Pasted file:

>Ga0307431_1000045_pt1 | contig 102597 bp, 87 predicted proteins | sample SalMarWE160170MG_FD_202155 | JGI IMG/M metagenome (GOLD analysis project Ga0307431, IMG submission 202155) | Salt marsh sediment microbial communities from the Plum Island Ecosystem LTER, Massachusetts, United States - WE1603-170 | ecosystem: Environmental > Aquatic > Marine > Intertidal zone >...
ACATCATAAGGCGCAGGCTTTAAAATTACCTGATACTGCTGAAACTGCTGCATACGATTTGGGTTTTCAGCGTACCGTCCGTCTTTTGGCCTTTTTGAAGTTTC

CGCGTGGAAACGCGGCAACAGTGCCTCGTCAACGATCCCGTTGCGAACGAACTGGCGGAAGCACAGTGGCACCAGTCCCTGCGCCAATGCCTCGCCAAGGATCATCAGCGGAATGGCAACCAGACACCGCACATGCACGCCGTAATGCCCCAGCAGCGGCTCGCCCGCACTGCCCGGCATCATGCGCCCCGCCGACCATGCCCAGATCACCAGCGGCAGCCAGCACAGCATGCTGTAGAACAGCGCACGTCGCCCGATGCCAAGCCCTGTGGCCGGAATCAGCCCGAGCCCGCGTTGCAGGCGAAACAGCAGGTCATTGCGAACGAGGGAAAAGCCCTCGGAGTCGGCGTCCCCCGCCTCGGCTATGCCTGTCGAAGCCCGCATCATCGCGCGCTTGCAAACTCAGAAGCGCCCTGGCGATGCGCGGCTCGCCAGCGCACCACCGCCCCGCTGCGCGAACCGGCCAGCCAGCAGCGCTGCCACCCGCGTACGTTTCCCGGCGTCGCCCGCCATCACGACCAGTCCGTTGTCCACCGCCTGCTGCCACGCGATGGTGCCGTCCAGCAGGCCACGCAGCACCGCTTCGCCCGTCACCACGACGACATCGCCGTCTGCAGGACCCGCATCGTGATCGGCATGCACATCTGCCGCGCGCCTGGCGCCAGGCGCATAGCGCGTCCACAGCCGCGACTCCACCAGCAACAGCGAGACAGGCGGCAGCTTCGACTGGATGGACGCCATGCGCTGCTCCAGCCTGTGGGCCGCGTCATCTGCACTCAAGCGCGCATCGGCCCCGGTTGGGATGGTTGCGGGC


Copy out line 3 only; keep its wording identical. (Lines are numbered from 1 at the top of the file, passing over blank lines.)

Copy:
CGCGTGGAAACGCGGCAACAGTGCCTCGTCAACGATCCCGTTGCGAACGAACTGGCGGAAGCACAGTGGCACCAGTCCCTGCGCCAATGCCTCGCCAAGGATCATCAGCGGAATGGCAACCAGACACCGCACATGCACGCCGTAATGCCCCAGCAGCGGCTCGCCCGCACTGCCCGGCATCATGCGCCCCGCCGACCATGCCCAGATCACCAGCGGCAGCCAGCACAGCATGCTGTAGAACAGCGCACGTCGCCCGATGCCAAGCCCTGTGGCCGGAATCAGCCCGAGCCCGCGTTGCAGGCGAAACAGCAGGTCATTGCGAACGAGGGAAAAGCCCTCGGAGTCGGCGTCCCCCGCCTCGGCTATGCCTGTCGAAGCCCGCATCATCGCGCGCTTGCAAACTCAGAAGCGCCCTGGCGATGCGCGGCTCGCCAGCGCACCACCGCCCCGCTGCGCGAACCGGCCAGCCAGCAGCGCTGCCACCCGCGTACGTTTCCCGGCGTCGCCCGCCATCACGACCAGTCCGTTGTCCACCGCCTGCTGCCACGCGATGGTGCCGTCCAGCAGGCCACGCAGCACCGCTTCGCCCGTCACCACGACGACATCGCCGTCTGCAGGACCCGCATCGTGATCGGCATGCACATCTGCCGCGCGCCTGGCGCCAGGCGCATAGCGCGTCCACAGCCGCGACTCCACCAGCAACAGCGAGACAGGCGGCAGCTTCGACTGGATGGACGCCATGCGCTGCTCCAGCCTGTGGGCCGCGTCATCTGCACTCAAGCGCGCATCGGCCCCGGTTGGGATGGTTGCGGGC